While studying in Europe, one major cultural difference to adjust to was a language barrier. The only person in our group who could speak Italian was Jeff, our faculty leader. While a large amount of the population spoke English, not everyone did and not everyone spoke English well. In places like our studios, pharmacies and restaurants all of the workers knew English, but there were a few times that I bought groceries or asked for directions and I had to rely on actions in order to communicate. Also, even though our studio instructors knew some English, there were still language barriers that arose when talking in more technical language.
If I would of known I was going on this trip earlier, I wish I could of taken classes to know some Italian. Half of our trip was spent in cities in Italy, and being able to communicate more effectively with the locals would have been worth the time studying Italian. Even so, while living in Italy for two weeks I began to pick up on the language. It is surprising how quickly that happened with being submersed in their culture for just two weeks. By the end of our time in Italy, I knew basic phrases and could figure out what people were saying with the help of context. Then, we spent much less time in Germany, Switzerland and the Netherlands, so I did not learn much German or Dutch. Even with this difference I was able to learn a lot and get buy purchasing groceries and finding my way throughout the cities. I never encountered rudeness or unhappiness that I did not speak the language in my time in Europe, but if I go back I want to return with some knowledge of the language of the country that I visit.
Something that I would re-do if I could would be packing differently. One thing that I did very right for this trip was invest in a hiking bag to carry all I needed while studying abroad; we traveled by plane, train, boat, taxi and foot, so having a bag on my back rather than lugging around a suit case was a smart decision. Even though I invested in the correct bag, I still managed to over-pack. The best thing to do when it comes to packing clothes, makeup, and other things that easily take up space is to lay out all you think you need, and then delete half of that. I tried to pack light on clothes, but I did not wear everything I brought, which means I could have easily packed less and then had a much easier time getting all that I bought there into my bag. Bring washing materials and wash your clothes whenever you get the chance, even in the sink if you have to, just to hold off for a few days. In the end, packing light pays off.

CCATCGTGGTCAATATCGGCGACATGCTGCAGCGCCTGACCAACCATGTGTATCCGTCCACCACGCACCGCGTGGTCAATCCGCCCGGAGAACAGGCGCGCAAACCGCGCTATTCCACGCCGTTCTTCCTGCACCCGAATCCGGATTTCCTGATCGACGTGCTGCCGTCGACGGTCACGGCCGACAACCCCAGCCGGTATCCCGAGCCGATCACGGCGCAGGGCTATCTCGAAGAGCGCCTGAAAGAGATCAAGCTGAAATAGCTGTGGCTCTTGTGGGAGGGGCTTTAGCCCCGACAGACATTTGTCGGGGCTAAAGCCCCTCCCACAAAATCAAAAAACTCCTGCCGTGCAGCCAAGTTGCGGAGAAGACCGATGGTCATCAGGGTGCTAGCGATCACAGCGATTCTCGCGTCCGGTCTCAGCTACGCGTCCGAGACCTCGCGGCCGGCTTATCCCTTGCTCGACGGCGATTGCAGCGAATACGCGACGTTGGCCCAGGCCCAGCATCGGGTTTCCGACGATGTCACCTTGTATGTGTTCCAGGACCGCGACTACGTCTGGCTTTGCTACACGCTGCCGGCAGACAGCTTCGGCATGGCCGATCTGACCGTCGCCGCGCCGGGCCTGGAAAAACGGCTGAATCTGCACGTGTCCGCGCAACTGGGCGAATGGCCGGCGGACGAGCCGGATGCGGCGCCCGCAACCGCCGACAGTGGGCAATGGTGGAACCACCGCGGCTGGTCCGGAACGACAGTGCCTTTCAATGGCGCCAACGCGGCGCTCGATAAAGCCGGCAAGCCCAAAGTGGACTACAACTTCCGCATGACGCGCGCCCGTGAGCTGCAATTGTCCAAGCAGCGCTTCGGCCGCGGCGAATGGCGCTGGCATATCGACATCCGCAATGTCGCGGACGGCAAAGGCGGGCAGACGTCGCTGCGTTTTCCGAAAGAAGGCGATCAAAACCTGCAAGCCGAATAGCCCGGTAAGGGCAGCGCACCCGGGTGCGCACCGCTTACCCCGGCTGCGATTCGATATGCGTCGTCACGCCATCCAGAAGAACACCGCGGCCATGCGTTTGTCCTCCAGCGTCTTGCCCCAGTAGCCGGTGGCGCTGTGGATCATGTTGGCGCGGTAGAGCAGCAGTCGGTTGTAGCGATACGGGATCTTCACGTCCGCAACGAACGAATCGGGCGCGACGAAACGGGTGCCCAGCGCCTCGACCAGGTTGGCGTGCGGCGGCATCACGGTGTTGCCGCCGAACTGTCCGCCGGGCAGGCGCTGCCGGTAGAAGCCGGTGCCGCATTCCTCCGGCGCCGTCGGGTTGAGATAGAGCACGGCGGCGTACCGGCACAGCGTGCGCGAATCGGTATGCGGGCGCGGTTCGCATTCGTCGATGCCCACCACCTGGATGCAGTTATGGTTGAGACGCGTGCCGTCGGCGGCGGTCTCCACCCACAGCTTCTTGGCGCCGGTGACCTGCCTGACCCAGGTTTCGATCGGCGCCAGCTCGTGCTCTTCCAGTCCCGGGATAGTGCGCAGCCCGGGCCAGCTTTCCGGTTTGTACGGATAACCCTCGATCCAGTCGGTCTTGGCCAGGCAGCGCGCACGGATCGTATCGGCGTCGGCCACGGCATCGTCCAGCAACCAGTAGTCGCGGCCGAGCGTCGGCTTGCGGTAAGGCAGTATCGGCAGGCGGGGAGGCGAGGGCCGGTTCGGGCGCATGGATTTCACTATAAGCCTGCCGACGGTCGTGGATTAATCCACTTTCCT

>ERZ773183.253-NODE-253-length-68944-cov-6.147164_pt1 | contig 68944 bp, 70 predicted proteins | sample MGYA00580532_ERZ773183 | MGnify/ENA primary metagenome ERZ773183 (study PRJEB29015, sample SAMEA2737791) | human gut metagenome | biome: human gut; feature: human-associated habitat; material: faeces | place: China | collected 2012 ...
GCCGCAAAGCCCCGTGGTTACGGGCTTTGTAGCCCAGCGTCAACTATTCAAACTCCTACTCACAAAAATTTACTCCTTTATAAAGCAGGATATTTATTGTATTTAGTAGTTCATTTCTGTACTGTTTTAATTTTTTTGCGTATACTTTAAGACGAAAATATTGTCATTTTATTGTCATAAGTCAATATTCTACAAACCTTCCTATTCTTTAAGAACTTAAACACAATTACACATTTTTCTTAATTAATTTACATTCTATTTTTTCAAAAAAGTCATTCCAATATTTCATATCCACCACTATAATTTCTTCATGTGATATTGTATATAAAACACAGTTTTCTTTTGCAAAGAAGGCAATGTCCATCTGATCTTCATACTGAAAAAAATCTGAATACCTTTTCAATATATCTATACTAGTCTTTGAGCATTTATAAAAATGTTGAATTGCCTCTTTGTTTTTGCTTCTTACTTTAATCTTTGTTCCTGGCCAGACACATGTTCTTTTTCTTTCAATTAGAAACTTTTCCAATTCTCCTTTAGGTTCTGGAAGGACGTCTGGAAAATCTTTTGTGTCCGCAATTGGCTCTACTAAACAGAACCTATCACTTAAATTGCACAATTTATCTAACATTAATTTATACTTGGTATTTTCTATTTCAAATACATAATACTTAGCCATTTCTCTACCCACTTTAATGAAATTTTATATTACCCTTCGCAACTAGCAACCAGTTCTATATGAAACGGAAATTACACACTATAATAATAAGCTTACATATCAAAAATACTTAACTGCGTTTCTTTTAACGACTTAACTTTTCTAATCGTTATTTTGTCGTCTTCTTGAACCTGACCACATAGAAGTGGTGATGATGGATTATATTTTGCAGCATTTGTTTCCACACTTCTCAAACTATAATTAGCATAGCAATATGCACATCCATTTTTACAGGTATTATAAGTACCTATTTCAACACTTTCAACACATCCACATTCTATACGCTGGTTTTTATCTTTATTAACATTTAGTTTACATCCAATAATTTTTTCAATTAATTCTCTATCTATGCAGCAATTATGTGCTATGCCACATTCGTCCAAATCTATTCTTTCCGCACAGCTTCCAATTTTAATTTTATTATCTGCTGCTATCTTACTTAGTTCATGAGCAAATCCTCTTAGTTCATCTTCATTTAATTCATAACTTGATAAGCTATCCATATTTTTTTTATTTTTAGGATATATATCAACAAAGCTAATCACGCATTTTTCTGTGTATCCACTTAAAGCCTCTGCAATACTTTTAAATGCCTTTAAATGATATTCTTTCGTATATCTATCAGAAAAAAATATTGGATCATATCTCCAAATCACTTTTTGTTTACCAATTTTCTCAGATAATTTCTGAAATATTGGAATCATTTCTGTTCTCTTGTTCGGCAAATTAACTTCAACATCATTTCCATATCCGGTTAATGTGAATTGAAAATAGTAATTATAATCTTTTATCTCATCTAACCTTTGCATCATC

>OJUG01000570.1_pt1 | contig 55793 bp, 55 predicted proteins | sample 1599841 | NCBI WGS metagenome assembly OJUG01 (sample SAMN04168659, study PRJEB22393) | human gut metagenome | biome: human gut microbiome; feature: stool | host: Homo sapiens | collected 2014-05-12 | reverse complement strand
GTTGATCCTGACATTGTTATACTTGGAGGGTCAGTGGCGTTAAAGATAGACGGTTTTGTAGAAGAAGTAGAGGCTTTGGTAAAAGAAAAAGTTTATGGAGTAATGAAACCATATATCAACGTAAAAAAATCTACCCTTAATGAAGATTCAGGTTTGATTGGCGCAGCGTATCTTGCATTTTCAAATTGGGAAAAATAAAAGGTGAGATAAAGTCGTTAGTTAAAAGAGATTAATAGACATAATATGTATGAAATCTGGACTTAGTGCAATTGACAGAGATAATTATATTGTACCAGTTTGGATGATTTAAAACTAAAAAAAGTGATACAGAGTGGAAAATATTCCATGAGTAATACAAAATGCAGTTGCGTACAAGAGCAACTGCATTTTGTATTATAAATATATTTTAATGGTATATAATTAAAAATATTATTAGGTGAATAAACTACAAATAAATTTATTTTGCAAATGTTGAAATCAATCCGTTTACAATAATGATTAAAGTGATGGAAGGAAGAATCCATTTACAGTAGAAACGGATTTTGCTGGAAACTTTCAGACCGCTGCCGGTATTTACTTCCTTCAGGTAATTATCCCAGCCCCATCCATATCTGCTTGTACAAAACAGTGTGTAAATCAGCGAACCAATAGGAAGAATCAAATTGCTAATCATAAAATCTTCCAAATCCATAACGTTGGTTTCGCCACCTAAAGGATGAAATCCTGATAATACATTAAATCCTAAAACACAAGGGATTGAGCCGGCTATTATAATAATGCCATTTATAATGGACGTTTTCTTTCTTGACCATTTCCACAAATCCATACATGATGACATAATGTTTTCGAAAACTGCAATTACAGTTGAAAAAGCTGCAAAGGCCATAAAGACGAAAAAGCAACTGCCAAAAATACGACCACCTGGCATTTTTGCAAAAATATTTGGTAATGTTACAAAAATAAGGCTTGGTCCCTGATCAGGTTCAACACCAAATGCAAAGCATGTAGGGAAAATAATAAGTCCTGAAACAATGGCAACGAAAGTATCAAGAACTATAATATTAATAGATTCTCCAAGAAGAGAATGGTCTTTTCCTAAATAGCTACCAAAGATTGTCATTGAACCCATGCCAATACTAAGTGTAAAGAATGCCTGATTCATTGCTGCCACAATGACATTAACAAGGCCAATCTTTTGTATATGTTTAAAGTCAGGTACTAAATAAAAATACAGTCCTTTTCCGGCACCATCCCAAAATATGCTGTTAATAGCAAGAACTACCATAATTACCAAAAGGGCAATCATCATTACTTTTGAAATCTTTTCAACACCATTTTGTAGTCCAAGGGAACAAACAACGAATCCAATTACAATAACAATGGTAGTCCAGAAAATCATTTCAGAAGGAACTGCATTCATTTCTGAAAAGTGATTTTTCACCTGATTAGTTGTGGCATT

I had so many amazing opportunities while in Europe, but the most amazing was my studio time. I had the opportunity to set type from huge type collections, which is not something you can find at Western or in Kalamazoo. Metal and wooden type blocks were used in the traditional printing methods, but now everyday printing is done on an offset press or inkjet. It is hard to find as marvelous of collections as what was available in our studios in Italy and Amsterdam, and getting to print a book and poster was great experience for print making. One of the studios we worked at, Tipoteca, was also a museum, because of how huge their type collection was and their collection of printing presses. I am so blessed to of had the opportunity to work with these printmaking masters and use their supplies.